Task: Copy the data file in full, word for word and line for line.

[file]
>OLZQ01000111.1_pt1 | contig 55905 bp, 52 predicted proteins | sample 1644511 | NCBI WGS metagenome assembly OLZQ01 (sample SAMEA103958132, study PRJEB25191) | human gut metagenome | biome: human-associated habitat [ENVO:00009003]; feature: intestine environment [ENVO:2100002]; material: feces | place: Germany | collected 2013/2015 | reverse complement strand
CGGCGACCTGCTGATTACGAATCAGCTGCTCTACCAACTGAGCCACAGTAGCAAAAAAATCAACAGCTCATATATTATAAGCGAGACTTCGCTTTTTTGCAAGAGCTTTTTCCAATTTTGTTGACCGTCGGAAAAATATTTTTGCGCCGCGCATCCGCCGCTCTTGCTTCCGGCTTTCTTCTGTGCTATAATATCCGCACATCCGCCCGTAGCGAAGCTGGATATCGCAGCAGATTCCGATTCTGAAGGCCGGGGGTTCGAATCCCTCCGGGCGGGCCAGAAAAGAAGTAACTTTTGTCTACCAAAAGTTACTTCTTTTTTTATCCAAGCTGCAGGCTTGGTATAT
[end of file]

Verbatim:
>OLZQ01000111.1_pt1 | contig 55905 bp, 52 predicted proteins | sample 1644511 | NCBI WGS metagenome assembly OLZQ01 (sample SAMEA103958132, study PRJEB25191) | human gut metagenome | biome: human-associated habitat [ENVO:00009003]; feature: intestine environment [ENVO:2100002]; material: feces | place: Germany | collected 2013/2015 | reverse complement strand
CGGCGACCTGCTGATTACGAATCAGCTGCTCTACCAACTGAGCCACAGTAGCAAAAAAATCAACAGCTCATATATTATAAGCGAGACTTCGCTTTTTTGCAAGAGCTTTTTCCAATTTTGTTGACCGTCGGAAAAATATTTTTGCGCCGCGCATCCGCCGCTCTTGCTTCCGGCTTTCTTCTGTGCTATAATATCCGCACATCCGCCCGTAGCGAAGCTGGATATCGCAGCAGATTCCGATTCTGAAGGCCGGGGGTTCGAATCCCTCCGGGCGGGCCAGAAAAGAAGTAACTTTTGTCTACCAAAAGTTACTTCTTTTTTTATCCAAGCTGCAGGCTTGGTATAT